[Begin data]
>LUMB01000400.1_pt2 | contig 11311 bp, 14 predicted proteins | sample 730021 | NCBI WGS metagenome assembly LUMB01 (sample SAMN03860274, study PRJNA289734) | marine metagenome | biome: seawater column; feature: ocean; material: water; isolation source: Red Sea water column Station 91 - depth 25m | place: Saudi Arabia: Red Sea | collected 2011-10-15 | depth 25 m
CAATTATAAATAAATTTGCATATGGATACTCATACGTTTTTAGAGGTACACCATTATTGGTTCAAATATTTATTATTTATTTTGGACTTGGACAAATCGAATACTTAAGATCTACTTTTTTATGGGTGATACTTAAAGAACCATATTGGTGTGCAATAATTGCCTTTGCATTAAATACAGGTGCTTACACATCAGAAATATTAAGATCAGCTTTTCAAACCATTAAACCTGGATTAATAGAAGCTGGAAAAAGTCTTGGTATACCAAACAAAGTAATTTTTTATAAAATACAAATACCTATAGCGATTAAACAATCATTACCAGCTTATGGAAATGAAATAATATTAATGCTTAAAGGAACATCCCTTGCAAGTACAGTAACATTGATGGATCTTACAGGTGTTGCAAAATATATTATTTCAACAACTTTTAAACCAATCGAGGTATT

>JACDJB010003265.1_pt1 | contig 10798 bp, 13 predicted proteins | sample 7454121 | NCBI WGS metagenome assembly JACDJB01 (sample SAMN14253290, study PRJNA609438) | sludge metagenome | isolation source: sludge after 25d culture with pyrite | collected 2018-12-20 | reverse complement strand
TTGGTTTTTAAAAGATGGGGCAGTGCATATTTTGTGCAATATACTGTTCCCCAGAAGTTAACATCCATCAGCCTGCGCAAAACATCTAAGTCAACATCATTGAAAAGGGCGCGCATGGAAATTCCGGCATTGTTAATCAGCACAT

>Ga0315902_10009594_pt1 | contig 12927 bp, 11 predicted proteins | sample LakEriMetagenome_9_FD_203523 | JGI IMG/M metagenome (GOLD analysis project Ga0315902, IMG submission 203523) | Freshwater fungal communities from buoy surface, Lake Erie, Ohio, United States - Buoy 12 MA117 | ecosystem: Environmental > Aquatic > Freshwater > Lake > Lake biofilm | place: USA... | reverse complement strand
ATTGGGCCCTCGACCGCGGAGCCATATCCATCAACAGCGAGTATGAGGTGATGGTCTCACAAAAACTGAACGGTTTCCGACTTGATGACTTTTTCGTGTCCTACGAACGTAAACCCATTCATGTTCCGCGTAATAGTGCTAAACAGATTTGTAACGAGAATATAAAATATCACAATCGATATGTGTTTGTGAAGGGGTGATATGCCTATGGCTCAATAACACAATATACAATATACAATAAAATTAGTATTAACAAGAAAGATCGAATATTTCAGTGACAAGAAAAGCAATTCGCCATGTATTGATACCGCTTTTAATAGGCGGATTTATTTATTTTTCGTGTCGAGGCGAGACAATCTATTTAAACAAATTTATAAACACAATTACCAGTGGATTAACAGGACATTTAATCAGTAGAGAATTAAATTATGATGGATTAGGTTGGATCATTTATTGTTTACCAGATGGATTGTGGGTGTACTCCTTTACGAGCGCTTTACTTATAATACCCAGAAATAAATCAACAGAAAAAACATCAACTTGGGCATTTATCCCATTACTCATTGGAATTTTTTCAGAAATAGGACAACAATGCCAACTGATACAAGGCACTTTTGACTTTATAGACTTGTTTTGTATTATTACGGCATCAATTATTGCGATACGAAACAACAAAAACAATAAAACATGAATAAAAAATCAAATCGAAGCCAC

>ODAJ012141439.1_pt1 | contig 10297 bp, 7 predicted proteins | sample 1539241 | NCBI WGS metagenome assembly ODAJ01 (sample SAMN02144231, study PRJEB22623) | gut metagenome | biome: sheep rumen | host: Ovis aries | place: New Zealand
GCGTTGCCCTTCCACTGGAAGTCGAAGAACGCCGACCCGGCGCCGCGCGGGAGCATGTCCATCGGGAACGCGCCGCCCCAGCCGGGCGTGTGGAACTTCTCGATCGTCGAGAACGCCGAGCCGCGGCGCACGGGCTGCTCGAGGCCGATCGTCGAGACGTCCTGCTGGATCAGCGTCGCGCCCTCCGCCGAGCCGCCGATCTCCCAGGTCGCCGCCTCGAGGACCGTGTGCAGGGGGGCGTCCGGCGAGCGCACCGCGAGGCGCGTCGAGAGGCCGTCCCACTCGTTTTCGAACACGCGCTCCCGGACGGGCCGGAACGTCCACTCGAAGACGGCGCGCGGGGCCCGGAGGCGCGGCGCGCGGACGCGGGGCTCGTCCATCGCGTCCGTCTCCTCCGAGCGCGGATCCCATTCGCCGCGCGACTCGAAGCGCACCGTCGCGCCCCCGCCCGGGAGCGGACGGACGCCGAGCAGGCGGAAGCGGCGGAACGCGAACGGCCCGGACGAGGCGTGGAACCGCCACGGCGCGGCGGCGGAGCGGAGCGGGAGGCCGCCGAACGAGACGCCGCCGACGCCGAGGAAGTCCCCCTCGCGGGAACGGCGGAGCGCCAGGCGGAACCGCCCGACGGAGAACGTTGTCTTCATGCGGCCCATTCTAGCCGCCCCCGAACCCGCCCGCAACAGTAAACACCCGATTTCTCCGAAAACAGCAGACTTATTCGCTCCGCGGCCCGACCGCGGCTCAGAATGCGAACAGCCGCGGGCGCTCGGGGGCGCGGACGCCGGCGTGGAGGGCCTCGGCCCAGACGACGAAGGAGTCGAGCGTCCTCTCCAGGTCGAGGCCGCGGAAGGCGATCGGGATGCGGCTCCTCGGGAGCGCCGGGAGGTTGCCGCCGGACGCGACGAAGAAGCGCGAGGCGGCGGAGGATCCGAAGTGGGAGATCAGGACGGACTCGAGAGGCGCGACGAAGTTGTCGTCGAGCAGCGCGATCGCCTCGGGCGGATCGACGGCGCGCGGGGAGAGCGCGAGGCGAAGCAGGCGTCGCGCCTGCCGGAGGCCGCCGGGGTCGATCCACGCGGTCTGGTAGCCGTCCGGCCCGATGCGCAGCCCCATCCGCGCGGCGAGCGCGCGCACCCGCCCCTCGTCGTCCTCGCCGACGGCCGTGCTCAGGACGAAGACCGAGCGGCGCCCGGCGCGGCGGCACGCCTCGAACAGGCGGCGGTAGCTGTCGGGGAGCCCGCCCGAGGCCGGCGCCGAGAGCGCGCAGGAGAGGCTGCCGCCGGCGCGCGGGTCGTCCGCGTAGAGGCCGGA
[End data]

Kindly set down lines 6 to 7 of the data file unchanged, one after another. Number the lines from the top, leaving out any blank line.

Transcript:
ATTGGGCCCTCGACCGCGGAGCCATATCCATCAACAGCGAGTATGAGGTGATGGTCTCACAAAAACTGAACGGTTTCCGACTTGATGACTTTTTCGTGTCCTACGAACGTAAACCCATTCATGTTCCGCGTAATAGTGCTAAACAGATTTGTAACGAGAATATAAAATATCACAATCGATATGTGTTTGTGAAGGGGTGATATGCCTATGGCTCAATAACACAATATACAATATACAATAAAATTAGTATTAACAAGAAAGATCGAATATTTCAGTGACAAGAAAAGCAATTCGCCATGTATTGATACCGCTTTTAATAGGCGGATTTATTTATTTTTCGTGTCGAGGCGAGACAATCTATTTAAACAAATTTATAAACACAATTACCAGTGGATTAACAGGACATTTAATCAGTAGAGAATTAAATTATGATGGATTAGGTTGGATCATTTATTGTTTACCAGATGGATTGTGGGTGTACTCCTTTACGAGCGCTTTACTTATAATACCCAGAAATAAATCAACAGAAAAAACATCAACTTGGGCATTTATCCCATTACTCATTGGAATTTTTTCAGAAATAGGACAACAATGCCAACTGATACAAGGCACTTTTGACTTTATAGACTTGTTTTGTATTATTACGGCATCAATTATTGCGATACGAAACAACAAAAACAATAAAACATGAATAAAAAATCAAATCGAAGCCAC

>ODAJ012141439.1_pt1 | contig 10297 bp, 7 predicted proteins | sample 1539241 | NCBI WGS metagenome assembly ODAJ01 (sample SAMN02144231, study PRJEB22623) | gut metagenome | biome: sheep rumen | host: Ovis aries | place: New Zealand